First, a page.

Mr. Noodle

Mr. Noodle
Mr. Noodle

Wednesday, June 1, 2011

new brake calipers

O heavens.

I have been having some troubles with the Ford, in that from time to time, the right brake would seize. While driving, this results in an absolute shaking and a pulling to the right. The quick fix is to pour water on the caliper, the colder the better to cool it off, then whack it with a hammer. I knew I would have to book it in to get fixed at the local PetroCan.

On Monday when this happened, I decided I had better do it immediately so I did not endanger myself or anyone driving near me. Dan told me that the truck needed the right front caliper and the proportioning valve.

I booked the truck in for service. I was told that the proportioning valve seldom needs replacing, but I might need new rotors. Fine, do what you need to do.

Then today they said "you need new brake pads too". Who am I to argue?

I pick up the truck. Gulp. $471 for parts & labour. Good heavens. I felt a bit gouged, is it because I am a woman? I hate that.

I report back to Dan, via text message, what happened. He said "what about the proportioning valve?" I said they said it didn't need it. Dan said the Ford place in Nanaimo declared it did, so now if the brake caliper seizes again, we'll have to take the PetroCan in Ucluelet to task about it. Great.

I think it might need a brake adjustment, too. The time between the pressing of the brake and the catching are a hair longer than they used to be. I hate getting new brakes, there is always that period of getting used to how the brakes are now compared to what they used to be. I just wish we had gotten this done before Dan left, so he could have dealt with the PetroCan guys and not me.


  1. I've done a bit of brake work on my own vehicles. I've had a sticking caliper before, so I looked it up on the Internet. Several sites stated that sticking calipers are typically the result of the *rubber* brake line being damaged/fatigued. That would be the flexible line between the calipers and the steel line. The idea is that the brake fluid is "Hammering" in the line like plumbing on old houses.

    When I replaced the brake line, the problem went away; but I also replaced many other brake parts - and that has been the case over and over again for me. I have not worked on my brakes and only had to fix one part.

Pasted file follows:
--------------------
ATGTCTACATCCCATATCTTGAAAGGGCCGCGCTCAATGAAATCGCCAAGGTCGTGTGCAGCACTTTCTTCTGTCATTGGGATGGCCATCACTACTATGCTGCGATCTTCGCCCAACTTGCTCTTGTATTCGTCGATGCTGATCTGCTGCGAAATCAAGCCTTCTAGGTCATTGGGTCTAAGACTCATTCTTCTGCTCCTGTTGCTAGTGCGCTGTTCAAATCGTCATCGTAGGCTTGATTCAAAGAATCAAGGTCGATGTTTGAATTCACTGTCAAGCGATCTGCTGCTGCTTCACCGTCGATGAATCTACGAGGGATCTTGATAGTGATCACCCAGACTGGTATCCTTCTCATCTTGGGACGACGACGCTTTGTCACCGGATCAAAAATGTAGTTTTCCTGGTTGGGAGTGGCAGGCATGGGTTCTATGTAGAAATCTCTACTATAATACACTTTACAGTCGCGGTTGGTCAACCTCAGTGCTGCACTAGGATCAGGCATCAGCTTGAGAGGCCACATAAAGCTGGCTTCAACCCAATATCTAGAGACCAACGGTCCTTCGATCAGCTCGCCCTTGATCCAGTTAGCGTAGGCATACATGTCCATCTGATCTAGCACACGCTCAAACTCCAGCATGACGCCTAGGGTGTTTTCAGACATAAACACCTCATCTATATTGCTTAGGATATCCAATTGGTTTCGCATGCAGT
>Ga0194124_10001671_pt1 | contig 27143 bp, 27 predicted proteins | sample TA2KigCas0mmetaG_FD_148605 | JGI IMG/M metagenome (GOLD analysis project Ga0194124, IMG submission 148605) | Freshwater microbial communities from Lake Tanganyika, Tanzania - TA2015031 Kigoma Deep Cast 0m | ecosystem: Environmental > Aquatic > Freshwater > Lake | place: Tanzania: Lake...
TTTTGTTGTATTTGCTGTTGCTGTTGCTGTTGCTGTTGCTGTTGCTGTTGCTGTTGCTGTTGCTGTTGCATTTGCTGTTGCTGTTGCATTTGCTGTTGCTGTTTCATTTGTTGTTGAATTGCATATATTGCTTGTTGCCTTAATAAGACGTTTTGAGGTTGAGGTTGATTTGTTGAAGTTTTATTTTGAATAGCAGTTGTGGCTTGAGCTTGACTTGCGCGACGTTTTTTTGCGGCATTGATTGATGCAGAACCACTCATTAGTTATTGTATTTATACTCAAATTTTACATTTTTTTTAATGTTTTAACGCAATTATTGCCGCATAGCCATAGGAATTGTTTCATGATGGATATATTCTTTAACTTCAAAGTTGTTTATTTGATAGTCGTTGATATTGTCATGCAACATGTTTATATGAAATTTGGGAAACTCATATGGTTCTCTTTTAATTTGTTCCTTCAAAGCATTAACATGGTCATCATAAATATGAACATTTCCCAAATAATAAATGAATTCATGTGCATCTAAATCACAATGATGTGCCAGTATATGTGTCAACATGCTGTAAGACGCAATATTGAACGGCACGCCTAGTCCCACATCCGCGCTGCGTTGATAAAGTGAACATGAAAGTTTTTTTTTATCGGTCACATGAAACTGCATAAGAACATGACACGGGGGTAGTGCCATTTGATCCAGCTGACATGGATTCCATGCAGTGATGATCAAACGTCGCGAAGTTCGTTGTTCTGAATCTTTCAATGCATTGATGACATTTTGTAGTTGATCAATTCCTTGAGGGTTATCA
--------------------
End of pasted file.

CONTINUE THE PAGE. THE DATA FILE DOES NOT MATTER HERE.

I buy cheap parts from Napa in Port Alberni. Most guys who are "into" cars won't use generic Napa parts - but I can't afford the good stuff. I bought drum brake shoes from LORDCO and they were 2.5x the cost of the Napa part. It wasn't a good decision for my lifestyle so I returned them and bought the lower cost ones.

    Also, the labour cost is typically a standard rate that allows a typical shop to survive past 6 years. This doesn't mean you are getting the best value, this means its rate that an averagely competent shop can turn a profit.

    For example, some shops have a tool that measures the dimension and stability of a rotor. If your rotor is suspect, it is tested. Some mechanics will not "need" a machine to tell them a rotor is faulty, but if it's a grey area - it could be the difference of $100.

    I am not at all surprised at the cost of your repair. I am positive that you weren't being singled-out for a gouging. Perhaps, another shop would have charged less, but lets look at the root issue.

    Cynthia (my girl) and I bought a vehicle for $1700. I've replaced about $600 in parts, and put many hours of my own time into it. The vehicle, with my added parts and time is now worth about $2500. But now my transaxle (transmision + differential on my model) is showing trouble, as well as a possible CV joint and other suspension work.

    If my brought my vehicle to a shop, the repair would reach $2500 easily. Repairing my machine would cost more than buying a better quality one. It's the reason we replace our computers every 18-24 months.

    Your truck needs the work, but how much do you need the truck? I don't like playing on that teeter-totter and it doesn't sound like you do either.

    The people you love the most are in that vehicle, and if you could - you would spend $2,000,000,000,000 to make sure they are safe. It just sux ass that in your life $471 is a very, very high cost. I agree with you 100%.


  2. Wow, thanks Jason for your thoughtful response! And you're right, I want to be safe so it is absolutely worth the money. If I could have fixed it myself, I would have, but I haven't the slightest interest in learning car repair. I wish I did, for it would be a cool thing to know as *well* as useful. If only I had grown up on a farm...